On Antony's Greek diadem to Octavian (I was not aware of that), do you not think that may have been a one-off implied threat (however I accept that as you say it may have influenced symbols of power later in the empire) i.e. my armies are in the east of the empire - Alexandria - grain supply that could starve you- Ptolemy's legacy - hence the Hellenic symbol - and I wouldn't put it past Antony to suggest a subliminal association with Alexander, he was that arrogant (plus his girlfriend's family history may have had something to do with it).

I totally agree that not all symbols have to have been seen - which was exactly why I asked the question - the artistic depiction must have come from somewhere - through some chain or other, and it interests me to know what path they took. I would be interested to know where the lion concept in English heraldry came from. On the Greek point, Mycenae's lion gates are an earlier example than Aesop. Though I've heard (and I will fall into your trap of not coming up with the source) that Greece in the bronze age was not only more verdent than now but may have had lions. Who knows.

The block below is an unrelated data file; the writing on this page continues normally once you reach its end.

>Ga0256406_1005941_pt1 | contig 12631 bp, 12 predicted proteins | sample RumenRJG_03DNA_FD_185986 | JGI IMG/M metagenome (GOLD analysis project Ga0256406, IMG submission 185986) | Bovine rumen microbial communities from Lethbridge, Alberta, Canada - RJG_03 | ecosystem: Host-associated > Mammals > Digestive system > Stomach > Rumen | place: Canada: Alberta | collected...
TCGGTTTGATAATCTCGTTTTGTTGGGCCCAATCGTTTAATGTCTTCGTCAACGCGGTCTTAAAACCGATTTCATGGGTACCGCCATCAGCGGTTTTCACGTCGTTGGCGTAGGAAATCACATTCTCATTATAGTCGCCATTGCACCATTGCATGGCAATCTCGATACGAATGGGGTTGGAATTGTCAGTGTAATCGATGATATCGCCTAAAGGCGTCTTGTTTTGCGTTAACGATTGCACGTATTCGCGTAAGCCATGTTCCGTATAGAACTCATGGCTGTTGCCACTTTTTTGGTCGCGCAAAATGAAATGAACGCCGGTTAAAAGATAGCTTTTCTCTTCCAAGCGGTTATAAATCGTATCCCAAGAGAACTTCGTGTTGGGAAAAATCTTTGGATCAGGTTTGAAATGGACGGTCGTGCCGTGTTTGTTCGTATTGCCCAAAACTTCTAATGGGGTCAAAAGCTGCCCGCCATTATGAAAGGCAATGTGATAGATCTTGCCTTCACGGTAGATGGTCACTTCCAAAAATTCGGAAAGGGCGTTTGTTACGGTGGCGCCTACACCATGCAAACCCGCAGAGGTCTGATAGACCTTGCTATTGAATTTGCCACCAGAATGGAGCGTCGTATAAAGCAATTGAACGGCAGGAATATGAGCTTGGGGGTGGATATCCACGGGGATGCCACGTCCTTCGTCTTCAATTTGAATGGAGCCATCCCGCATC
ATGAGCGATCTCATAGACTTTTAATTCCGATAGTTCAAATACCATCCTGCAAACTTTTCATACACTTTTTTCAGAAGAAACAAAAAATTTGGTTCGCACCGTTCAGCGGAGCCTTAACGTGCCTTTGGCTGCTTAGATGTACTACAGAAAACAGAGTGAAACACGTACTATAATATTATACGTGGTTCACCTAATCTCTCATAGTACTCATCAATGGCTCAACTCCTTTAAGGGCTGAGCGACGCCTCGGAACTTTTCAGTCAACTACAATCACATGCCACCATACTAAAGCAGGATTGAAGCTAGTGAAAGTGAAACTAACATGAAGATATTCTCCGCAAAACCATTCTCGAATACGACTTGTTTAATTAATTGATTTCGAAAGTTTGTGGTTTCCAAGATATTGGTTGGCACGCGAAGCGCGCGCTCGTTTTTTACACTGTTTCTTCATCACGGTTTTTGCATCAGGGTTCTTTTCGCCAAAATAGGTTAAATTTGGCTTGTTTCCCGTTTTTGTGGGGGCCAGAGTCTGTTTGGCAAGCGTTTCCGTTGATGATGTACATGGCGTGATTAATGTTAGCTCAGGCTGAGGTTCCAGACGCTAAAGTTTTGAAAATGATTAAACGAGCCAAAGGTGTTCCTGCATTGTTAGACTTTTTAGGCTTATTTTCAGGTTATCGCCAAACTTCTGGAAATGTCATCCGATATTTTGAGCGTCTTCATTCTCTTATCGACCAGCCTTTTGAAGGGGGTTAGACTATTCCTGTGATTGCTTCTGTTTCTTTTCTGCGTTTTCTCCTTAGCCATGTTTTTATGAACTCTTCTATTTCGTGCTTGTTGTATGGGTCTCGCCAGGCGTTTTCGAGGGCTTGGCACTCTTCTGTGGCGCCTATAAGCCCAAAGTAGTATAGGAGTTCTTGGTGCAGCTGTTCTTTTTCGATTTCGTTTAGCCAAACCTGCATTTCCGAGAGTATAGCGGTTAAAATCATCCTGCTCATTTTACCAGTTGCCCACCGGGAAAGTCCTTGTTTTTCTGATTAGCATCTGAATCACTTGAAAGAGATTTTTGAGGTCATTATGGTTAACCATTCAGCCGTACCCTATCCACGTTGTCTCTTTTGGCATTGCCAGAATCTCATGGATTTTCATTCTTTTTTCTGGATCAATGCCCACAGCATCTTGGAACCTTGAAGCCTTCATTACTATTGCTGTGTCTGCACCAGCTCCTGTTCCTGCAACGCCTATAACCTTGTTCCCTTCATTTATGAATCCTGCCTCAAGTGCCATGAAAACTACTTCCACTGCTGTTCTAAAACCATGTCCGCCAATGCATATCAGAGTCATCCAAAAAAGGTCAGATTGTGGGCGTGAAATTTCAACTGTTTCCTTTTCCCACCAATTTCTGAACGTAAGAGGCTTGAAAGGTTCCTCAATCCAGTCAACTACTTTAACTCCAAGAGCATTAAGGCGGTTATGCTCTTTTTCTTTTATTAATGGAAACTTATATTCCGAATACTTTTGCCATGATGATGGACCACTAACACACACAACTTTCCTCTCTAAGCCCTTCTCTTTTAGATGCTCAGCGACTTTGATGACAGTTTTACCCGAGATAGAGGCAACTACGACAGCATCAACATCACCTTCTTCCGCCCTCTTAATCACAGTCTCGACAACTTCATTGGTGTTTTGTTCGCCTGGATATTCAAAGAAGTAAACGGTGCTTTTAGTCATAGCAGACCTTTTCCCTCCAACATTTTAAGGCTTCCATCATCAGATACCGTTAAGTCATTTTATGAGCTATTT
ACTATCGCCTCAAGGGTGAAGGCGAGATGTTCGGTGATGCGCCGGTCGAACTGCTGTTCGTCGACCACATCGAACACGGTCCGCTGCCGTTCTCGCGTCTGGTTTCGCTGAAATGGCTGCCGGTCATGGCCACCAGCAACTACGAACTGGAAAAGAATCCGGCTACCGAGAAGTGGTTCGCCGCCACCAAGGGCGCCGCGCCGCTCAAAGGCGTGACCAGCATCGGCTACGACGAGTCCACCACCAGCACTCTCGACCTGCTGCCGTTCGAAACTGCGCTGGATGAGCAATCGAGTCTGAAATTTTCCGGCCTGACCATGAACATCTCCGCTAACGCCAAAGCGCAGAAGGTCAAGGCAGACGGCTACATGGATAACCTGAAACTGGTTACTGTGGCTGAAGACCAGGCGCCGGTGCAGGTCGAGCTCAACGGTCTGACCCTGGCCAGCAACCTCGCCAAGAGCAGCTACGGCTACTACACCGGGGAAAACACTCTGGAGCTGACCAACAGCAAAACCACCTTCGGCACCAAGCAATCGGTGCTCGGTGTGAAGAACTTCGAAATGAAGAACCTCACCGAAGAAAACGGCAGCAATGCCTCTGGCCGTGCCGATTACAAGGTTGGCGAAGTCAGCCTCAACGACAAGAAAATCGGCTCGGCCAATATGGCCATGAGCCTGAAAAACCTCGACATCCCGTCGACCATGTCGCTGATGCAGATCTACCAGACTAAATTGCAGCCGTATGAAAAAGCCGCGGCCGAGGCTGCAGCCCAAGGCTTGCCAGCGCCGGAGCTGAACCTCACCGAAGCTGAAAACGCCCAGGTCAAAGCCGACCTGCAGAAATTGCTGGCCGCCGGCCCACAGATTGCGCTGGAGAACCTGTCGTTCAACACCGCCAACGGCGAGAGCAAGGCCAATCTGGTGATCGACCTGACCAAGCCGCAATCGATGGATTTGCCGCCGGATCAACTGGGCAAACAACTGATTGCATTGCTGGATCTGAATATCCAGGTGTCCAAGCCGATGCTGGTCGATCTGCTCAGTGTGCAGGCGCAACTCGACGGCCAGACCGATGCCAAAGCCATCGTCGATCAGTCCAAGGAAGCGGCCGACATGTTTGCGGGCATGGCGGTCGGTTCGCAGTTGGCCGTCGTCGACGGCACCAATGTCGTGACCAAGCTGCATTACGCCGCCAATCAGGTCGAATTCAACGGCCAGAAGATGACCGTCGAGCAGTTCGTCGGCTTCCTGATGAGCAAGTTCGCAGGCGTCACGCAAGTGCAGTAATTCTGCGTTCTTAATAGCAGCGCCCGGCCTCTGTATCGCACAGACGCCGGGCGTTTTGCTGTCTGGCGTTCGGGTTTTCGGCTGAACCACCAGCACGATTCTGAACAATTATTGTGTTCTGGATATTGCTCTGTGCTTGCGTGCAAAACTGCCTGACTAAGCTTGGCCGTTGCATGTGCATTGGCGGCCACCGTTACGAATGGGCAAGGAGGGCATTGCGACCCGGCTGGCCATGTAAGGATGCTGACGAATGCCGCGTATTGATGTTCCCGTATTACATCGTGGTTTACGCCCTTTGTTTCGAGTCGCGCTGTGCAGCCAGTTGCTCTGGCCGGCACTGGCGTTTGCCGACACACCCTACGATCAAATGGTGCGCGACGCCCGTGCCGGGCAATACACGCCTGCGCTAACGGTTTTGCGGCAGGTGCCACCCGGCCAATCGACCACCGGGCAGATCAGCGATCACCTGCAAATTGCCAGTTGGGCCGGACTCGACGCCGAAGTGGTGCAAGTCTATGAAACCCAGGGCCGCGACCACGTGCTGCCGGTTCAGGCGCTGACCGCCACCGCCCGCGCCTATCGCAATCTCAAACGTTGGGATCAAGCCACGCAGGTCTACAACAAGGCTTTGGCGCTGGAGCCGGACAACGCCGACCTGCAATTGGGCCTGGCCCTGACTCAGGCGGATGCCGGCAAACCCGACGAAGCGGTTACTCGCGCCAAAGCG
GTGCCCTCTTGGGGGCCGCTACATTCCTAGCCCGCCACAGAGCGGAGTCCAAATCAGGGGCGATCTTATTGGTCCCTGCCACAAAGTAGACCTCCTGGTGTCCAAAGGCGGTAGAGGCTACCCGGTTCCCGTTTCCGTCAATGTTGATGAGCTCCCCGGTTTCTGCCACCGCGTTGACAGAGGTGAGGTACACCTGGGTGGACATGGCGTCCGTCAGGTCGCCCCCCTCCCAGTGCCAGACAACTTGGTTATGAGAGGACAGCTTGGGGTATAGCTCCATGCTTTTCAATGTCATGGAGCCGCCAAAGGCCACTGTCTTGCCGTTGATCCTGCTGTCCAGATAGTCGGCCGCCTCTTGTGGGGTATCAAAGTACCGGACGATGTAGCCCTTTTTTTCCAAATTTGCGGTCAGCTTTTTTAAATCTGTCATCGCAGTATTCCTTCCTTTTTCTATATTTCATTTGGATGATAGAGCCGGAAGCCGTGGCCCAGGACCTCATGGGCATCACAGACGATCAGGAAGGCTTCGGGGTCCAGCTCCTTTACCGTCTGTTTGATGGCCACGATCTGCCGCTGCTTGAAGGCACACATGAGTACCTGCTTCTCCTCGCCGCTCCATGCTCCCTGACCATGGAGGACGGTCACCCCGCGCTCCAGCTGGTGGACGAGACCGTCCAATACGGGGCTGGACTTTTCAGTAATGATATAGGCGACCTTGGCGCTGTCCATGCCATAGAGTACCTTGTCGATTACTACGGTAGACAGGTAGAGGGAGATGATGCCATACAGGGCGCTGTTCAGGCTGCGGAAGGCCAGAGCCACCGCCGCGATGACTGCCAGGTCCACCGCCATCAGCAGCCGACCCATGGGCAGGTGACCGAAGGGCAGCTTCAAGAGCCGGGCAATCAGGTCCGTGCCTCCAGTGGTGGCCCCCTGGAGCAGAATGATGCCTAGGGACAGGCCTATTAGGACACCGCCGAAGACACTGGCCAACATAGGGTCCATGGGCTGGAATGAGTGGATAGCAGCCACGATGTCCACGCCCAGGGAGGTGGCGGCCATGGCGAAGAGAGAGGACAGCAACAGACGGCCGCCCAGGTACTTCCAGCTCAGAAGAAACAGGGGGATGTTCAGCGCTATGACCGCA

Daniel
View user's profile Send private message
Patrick J.





Joined: 24 Jan 2005

Posts: 22

PostPosted: Wed 21 Sep, 2005 8:27 pm    Post subject:         Reply with quote

Randolph Howard accidentally added [url] [/url] to the end of the link. Just remove them and it works. It talks about Triumphs.

http://www.unrv.com/culture/roman-triumph.php

I saw nothing about sceptres. Except this -
Quote:
The procession then proceeded in the following order:

1. The Senate, headed by the magistrates. 2. Trumpeters to announce the arrival. 3. Carts laden with the spoils of war, at times vast fortunes. 4. More musicians. 5. White bulls and oxen for sacrifice. 6. Elephants and rare animals or exotic flora from the conquered countries. 7. The arms and insignia of the leaders of the conquered enemy. 8. The enemy leaders themselves, with their relatives and other captives. 9. The lictors of the Imperator in single file, their fasces wreathed with laurel. 10. The Imperator himself, in a circular chariot drawn by four horses. He was attired in a gold-embroidered robe, and a flowered tunic; he held a laurel bough in his right hand,